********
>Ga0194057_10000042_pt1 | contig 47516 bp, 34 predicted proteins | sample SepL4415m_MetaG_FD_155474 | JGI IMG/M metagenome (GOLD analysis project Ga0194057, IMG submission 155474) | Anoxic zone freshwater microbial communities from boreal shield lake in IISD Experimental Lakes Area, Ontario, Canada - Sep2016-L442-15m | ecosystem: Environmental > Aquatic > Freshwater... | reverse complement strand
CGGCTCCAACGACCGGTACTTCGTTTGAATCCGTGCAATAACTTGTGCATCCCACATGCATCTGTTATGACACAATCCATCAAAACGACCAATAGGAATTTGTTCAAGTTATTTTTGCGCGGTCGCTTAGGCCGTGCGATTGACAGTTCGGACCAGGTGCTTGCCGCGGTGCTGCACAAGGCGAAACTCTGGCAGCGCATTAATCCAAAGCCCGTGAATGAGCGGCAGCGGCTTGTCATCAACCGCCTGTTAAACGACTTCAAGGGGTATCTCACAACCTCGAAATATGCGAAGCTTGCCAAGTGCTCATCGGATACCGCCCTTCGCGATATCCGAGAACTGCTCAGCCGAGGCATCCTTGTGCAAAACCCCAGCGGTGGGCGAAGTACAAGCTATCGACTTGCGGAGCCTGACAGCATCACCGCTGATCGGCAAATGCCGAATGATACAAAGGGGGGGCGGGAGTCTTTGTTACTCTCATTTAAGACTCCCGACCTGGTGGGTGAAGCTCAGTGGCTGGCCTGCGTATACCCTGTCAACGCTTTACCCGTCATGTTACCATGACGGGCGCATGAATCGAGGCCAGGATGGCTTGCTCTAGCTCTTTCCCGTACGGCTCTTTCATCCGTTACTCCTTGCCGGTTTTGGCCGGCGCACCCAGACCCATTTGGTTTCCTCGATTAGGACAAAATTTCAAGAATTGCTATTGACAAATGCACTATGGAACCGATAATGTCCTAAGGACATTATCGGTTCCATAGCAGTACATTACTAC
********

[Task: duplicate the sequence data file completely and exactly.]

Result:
>Ga0194057_10000042_pt1 | contig 47516 bp, 34 predicted proteins | sample SepL4415m_MetaG_FD_155474 | JGI IMG/M metagenome (GOLD analysis project Ga0194057, IMG submission 155474) | Anoxic zone freshwater microbial communities from boreal shield lake in IISD Experimental Lakes Area, Ontario, Canada - Sep2016-L442-15m | ecosystem: Environmental > Aquatic > Freshwater... | reverse complement strand
CGGCTCCAACGACCGGTACTTCGTTTGAATCCGTGCAATAACTTGTGCATCCCACATGCATCTGTTATGACACAATCCATCAAAACGACCAATAGGAATTTGTTCAAGTTATTTTTGCGCGGTCGCTTAGGCCGTGCGATTGACAGTTCGGACCAGGTGCTTGCCGCGGTGCTGCACAAGGCGAAACTCTGGCAGCGCATTAATCCAAAGCCCGTGAATGAGCGGCAGCGGCTTGTCATCAACCGCCTGTTAAACGACTTCAAGGGGTATCTCACAACCTCGAAATATGCGAAGCTTGCCAAGTGCTCATCGGATACCGCCCTTCGCGATATCCGAGAACTGCTCAGCCGAGGCATCCTTGTGCAAAACCCCAGCGGTGGGCGAAGTACAAGCTATCGACTTGCGGAGCCTGACAGCATCACCGCTGATCGGCAAATGCCGAATGATACAAAGGGGGGGCGGGAGTCTTTGTTACTCTCATTTAAGACTCCCGACCTGGTGGGTGAAGCTCAGTGGCTGGCCTGCGTATACCCTGTCAACGCTTTACCCGTCATGTTACCATGACGGGCGCATGAATCGAGGCCAGGATGGCTTGCTCTAGCTCTTTCCCGTACGGCTCTTTCATCCGTTACTCCTTGCCGGTTTTGGCCGGCGCACCCAGACCCATTTGGTTTCCTCGATTAGGACAAAATTTCAAGAATTGCTATTGACAAATGCACTATGGAACCGATAATGTCCTAAGGACATTATCGGTTCCATAGCAGTACATTACTAC